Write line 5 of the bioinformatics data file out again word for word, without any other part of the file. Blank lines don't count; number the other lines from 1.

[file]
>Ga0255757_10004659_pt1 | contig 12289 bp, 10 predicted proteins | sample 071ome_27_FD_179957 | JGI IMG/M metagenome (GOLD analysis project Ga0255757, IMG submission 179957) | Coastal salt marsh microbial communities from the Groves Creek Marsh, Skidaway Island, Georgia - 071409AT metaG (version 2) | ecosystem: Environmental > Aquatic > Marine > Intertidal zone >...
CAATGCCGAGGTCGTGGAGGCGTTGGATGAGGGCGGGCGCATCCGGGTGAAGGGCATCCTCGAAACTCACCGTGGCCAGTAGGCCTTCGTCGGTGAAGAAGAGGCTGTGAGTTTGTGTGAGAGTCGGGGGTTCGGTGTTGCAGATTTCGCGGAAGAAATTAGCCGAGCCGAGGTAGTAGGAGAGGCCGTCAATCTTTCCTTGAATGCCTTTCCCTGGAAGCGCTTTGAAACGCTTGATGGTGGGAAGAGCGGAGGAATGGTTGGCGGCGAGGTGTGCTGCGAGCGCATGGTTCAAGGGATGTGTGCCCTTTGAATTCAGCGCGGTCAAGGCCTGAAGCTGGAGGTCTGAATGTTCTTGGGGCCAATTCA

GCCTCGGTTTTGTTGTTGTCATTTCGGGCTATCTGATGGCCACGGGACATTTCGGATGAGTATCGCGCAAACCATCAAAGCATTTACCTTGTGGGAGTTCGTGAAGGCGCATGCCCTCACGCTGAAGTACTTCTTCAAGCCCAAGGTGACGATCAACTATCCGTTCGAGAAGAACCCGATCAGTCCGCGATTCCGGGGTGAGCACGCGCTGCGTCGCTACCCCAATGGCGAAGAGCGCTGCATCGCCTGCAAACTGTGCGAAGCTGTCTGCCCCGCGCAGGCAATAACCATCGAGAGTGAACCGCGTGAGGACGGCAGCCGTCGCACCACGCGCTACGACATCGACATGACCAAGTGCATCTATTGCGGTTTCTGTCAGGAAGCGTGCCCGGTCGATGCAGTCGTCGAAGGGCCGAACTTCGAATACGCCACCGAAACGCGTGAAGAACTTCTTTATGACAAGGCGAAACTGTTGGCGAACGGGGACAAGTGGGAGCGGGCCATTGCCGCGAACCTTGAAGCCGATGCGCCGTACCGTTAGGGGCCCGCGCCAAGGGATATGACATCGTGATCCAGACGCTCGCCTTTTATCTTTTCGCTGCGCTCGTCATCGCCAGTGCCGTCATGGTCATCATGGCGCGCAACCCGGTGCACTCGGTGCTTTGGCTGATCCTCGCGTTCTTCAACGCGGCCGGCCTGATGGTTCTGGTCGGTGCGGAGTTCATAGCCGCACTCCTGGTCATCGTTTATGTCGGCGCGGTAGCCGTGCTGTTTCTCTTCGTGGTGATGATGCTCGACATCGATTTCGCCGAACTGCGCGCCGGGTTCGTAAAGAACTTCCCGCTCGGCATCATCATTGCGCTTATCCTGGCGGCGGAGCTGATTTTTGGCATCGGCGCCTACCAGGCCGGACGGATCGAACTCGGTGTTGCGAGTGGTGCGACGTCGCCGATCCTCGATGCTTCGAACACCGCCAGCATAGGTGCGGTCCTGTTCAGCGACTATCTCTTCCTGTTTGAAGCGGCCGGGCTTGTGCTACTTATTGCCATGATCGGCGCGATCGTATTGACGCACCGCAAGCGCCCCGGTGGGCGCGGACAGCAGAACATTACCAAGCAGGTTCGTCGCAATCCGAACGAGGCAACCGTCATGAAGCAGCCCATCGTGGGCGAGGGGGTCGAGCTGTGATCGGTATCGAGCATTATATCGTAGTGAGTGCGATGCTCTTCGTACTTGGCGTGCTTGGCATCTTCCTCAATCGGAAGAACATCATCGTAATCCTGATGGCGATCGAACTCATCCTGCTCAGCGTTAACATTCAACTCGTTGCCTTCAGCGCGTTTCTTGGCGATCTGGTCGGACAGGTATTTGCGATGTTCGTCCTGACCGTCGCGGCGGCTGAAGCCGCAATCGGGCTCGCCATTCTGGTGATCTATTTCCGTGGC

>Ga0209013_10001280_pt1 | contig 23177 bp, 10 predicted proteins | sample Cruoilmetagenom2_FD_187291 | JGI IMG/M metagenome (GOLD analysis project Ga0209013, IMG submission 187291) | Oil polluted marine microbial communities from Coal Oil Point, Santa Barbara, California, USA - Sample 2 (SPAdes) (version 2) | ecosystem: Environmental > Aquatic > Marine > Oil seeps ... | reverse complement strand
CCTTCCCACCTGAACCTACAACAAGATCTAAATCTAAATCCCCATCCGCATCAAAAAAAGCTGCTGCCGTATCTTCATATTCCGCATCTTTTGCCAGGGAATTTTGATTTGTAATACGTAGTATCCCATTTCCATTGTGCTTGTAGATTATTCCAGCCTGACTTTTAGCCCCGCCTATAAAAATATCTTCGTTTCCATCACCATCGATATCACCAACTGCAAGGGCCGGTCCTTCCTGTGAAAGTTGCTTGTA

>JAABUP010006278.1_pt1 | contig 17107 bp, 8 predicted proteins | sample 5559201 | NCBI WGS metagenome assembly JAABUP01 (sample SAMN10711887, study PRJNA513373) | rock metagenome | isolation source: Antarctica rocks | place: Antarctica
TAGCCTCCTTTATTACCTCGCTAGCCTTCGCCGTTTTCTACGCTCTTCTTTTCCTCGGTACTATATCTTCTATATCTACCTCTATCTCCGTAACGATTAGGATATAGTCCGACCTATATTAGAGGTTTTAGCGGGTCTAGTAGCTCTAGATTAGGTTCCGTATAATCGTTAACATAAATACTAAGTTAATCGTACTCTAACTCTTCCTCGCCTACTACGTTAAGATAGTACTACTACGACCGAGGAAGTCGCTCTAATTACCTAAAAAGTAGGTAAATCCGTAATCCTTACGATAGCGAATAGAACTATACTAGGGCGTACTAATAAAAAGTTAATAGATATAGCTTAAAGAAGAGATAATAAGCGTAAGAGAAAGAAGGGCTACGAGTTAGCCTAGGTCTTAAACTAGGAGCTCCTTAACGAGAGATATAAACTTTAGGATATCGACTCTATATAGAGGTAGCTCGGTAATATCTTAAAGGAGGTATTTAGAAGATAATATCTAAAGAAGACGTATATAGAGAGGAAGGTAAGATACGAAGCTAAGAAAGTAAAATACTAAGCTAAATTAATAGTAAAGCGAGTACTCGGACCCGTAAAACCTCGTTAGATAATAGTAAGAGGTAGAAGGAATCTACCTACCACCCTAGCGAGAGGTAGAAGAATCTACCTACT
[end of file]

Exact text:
CCTTCCCACCTGAACCTACAACAAGATCTAAATCTAAATCCCCATCCGCATCAAAAAAAGCTGCTGCCGTATCTTCATATTCCGCATCTTTTGCCAGGGAATTTTGATTTGTAATACGTAGTATCCCATTTCCATTGTGCTTGTAGATTATTCCAGCCTGACTTTTAGCCCCGCCTATAAAAATATCTTCGTTTCCATCACCATCGATATCACCAACTGCAAGGGCCGGTCCTTCCTGTGAAAGTTGCTTGTA